Civics classes should be abolished in Israel’s schools. The subject is superfluous and anachronistic, and teaching it leads to hypocritical behavior and callousness. It brings both students and teachers face to face with an unbridgeable chasm between theory and practice. In theory, we protect democracy and human rights, while in practice the fundamental principles of democracy are in collapse and human rights are violated.
Civics teachers cannot explain to their students the kind of democracy that prevails in Israel. It doesn’t appear in the professional literature. It’s a democracy without human rights and without recognized borders. Students see the gaps. They understand that what they are being taught has no value. They learn that half-truths and the concealment of facts are legitimate tools in life.
Civics must be abolished as a separate subject and incorporated into history classes, where it will be studied the way that lost civilizations are studied. Civics textbooks should be stored in the basements of the state archives, next to Israel’s Declaration of Independence. There’s no need for “human and civil rights” in ninth grade. The curriculum includes a long list of civil rights. Each one is more enlightened than the next, but you don’t have to be a genius to see that the list is one thing and the rights are quite another. What is a teacher supposed to say when asked to explain the difference between the beautiful list and the ugly reality?
It’s not that the teachers don’t have answers, they do. They know exactly what our democracy is. They read newspapers, use the internet and watch television. They have answers, but they’re prohibited from giving them. Answers are “politics,” and politics is barred from the classroom. Politics is off-limits even when it comes to Yitzhak Rabin’s murder and borders that aren’t borders and rights that aren’t rights. The teachers are obedient. They are weak, scared and they don’t want to get into conflicts with students and parents.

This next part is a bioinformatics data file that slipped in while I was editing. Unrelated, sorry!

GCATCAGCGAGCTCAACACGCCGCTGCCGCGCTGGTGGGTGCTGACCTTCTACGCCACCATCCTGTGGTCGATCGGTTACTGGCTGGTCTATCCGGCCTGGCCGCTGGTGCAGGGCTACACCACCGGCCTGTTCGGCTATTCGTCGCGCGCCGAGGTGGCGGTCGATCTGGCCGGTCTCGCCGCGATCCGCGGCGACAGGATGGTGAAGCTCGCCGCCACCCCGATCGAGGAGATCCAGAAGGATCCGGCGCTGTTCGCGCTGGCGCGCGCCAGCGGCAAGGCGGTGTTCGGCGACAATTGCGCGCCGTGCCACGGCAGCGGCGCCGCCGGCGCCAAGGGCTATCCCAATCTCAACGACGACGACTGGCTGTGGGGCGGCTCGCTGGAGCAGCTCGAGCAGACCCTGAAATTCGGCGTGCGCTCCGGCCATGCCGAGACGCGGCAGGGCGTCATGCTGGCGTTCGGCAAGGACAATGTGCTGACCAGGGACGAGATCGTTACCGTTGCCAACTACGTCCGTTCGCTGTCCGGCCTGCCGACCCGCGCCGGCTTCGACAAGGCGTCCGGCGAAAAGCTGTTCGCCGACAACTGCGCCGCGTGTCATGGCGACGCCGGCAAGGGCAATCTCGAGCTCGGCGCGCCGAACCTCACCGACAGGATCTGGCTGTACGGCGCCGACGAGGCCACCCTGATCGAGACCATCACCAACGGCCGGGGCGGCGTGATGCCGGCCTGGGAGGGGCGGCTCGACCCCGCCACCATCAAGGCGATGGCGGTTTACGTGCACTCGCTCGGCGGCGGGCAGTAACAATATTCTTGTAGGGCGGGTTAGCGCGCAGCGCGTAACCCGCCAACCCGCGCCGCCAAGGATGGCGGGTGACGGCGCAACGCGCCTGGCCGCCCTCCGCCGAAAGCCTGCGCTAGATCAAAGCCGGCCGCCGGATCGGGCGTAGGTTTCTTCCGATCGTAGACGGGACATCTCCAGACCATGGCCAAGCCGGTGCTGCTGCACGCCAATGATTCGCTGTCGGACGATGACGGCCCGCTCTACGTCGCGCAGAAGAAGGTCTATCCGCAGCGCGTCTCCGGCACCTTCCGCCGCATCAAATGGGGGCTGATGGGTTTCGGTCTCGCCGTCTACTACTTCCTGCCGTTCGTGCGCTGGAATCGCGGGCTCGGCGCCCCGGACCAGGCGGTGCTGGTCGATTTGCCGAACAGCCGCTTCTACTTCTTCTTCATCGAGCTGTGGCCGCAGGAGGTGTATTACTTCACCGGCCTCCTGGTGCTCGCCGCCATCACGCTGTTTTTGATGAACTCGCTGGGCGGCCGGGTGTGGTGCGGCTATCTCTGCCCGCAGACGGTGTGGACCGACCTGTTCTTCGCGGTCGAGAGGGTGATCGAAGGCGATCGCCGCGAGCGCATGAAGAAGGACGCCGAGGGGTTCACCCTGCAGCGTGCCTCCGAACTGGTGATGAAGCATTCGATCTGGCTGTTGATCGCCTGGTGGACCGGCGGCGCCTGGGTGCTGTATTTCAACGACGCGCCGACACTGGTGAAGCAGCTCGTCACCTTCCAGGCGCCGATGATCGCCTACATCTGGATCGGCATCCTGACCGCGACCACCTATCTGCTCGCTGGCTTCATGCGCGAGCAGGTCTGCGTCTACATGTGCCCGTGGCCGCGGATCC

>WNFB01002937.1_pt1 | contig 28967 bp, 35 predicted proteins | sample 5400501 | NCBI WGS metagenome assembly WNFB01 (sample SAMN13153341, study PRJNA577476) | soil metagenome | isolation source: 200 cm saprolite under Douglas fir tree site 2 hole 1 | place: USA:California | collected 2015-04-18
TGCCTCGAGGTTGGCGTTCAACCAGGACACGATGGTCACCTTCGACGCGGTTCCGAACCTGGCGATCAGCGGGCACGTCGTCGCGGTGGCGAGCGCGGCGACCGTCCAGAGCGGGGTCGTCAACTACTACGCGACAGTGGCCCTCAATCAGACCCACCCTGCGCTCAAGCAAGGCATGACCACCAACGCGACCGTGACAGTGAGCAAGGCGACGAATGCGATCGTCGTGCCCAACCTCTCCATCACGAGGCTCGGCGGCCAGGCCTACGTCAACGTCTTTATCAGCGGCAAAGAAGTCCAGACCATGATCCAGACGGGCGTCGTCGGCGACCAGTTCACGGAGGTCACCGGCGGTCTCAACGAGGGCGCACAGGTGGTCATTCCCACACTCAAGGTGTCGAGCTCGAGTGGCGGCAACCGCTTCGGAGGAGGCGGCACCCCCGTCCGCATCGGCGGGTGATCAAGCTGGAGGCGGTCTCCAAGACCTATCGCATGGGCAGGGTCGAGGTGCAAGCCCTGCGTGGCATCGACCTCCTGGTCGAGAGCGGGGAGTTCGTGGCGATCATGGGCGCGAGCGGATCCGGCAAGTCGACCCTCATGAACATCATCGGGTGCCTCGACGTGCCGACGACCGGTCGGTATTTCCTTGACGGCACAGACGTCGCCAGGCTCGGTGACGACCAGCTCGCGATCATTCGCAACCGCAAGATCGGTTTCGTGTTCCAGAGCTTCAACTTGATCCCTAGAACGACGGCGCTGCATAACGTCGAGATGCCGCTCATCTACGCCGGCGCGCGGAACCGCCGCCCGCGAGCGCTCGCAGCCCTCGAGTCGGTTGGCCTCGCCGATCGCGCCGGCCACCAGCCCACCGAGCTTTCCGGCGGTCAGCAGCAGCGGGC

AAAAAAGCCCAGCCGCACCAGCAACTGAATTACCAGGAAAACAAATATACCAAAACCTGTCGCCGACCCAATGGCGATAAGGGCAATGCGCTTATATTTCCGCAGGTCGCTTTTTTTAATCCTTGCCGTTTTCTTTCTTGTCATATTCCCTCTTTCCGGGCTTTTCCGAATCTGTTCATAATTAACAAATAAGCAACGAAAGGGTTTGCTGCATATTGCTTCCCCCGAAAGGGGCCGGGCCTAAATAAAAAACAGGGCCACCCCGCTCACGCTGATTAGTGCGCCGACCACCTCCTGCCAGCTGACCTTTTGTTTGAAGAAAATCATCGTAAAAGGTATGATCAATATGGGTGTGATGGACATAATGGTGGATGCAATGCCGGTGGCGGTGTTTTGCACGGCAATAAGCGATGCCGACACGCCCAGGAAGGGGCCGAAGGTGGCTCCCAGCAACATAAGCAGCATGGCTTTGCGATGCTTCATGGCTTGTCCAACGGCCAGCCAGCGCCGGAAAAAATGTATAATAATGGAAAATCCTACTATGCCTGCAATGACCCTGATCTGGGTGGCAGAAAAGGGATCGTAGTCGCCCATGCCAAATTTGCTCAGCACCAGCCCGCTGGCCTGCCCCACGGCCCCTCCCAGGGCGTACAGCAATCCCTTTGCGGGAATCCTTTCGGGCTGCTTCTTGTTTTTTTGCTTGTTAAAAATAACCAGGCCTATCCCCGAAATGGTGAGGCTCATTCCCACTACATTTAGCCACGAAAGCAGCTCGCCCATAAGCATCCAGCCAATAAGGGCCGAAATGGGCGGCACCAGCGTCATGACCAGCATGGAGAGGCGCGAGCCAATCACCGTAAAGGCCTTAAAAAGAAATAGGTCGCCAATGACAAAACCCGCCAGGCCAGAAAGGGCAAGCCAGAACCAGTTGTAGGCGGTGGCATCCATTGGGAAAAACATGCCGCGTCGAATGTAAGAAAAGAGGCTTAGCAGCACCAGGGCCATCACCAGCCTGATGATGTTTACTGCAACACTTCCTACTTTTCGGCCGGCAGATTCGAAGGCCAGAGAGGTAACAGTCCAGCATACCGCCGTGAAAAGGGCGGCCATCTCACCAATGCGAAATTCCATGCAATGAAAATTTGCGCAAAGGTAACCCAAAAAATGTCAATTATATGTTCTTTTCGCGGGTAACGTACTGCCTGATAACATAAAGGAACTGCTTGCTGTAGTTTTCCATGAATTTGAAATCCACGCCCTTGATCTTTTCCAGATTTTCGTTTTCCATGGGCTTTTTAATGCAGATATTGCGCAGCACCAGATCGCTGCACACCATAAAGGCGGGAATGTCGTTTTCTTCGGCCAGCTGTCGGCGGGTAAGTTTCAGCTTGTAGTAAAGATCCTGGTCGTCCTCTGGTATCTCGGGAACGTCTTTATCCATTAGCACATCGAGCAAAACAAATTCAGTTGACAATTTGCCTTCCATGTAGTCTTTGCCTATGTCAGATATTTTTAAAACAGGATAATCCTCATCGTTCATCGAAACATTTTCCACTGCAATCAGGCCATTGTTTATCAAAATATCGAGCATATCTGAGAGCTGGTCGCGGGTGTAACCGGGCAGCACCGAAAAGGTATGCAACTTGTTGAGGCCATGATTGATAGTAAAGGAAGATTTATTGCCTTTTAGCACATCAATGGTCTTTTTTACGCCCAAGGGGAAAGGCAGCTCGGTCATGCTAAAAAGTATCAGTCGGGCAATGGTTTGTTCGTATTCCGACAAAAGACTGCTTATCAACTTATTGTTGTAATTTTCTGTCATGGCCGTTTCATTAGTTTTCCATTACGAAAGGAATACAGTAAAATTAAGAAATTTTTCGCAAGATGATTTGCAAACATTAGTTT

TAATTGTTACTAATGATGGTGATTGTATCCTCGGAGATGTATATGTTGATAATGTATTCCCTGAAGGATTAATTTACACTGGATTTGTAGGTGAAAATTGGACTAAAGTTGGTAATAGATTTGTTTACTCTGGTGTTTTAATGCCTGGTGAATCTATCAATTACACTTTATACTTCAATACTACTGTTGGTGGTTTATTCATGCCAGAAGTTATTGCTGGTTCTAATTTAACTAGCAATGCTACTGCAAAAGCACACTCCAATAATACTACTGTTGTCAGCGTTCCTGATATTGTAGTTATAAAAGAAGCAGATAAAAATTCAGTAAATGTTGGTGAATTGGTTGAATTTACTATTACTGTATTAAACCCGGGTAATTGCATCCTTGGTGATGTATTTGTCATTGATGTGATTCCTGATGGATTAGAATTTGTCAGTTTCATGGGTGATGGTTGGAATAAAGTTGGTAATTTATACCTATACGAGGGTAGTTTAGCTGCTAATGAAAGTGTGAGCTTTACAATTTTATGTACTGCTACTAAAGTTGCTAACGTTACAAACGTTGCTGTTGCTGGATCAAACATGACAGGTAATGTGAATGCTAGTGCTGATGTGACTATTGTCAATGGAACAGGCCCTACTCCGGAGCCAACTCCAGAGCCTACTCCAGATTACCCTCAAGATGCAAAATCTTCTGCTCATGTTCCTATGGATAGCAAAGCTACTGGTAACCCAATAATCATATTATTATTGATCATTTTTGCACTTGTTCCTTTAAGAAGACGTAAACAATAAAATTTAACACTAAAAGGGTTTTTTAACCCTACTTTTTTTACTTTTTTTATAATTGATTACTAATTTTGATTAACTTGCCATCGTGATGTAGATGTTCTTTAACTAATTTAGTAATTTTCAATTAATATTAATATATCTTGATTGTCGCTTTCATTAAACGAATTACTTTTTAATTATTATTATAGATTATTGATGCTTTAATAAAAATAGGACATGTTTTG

Beware: Fourteen-year-old children are already soldiers in the education minister’s army, their eyes take in every deviation from the path, their hands are on their cellphones. The textbooks don’t have an up-to-date map of Israel because it’s impossible to explain the lack of borders without “politics,” and there’s no “occupation” because that is “politics.” Teachers don’t have to express their opposition to the occupation, it’s enough to say the word to be reported to the authorities.
Last week, Meir Baruchin was fired from the Rishon Letzion school system. He was fired because in addition to what was written in the textbooks, he spoke about what was on television. In his defense he said that he sought to encourage “independent thinking” in his students. Independent thinking? Who asked him to do that? So they replaced him.
First they replaced teachers, afterward the books. The emphasis in the civics textbooks shifted from Israel as a democratic state to Israel as a Jewish state. The winds of religious ultranationalism blew into the classrooms and scattered all the lovely ideas in the demure textbooks. Remind you of something? It recalls stories from another time, another place, about a teacher who disappeared one day, to be replaced by a vigorous new teacher, a party member with decisive answers to difficult questions. That didn’t happen 90 years ago. It happened eight years ago, when Adar Cohen, the superintendent of civics studies in the Education Ministry, was fired. Two years later, Adam Verete, a civics teacher in Tivon, was fired. Both men were accused of leftism. I’m curious to know the reception their replacements received in the classroom, whether they were ashamed and whether they swore allegiance to the party beforehand.
It would seem the dismissals of Cohen and Verete were forgotten, and they didn’t have the desired deterrent effect. It’s time to revisit protocol and underline the guidelines. Every once in a while some rebel raises his head, which must then be cut off. We call that educating for values, and it’s definitely connected to our failure on international tests.
The seeds of racism and brutalization are sown already in the school curriculum. In “The White Ribbon,” the filmmaker Michael Haneke pointed to the roots of the German evil in the Nazi era. He ascribed it to the education of the country’s youth. The movie reminded us that the boy who was educated in German in the 1920s served in the Wehrmacht in the 1940s.
Evil knows no boundaries of time or place. In the preface to her book “Ice Creatures: The Nazi Educational System” (Resling Books, Hebrew), the lecturer in the philosophy of education Tamar Ketko writes about the influence of religious fanaticism and ultranationalism on curricula: “Racist, ultranationalist fanaticism spreads slowly, is absorbed, permeates the consciousness... empties its believers of their wisdom and imprisons them in handcuffs of obedience that prevents all challenge or doubt.”
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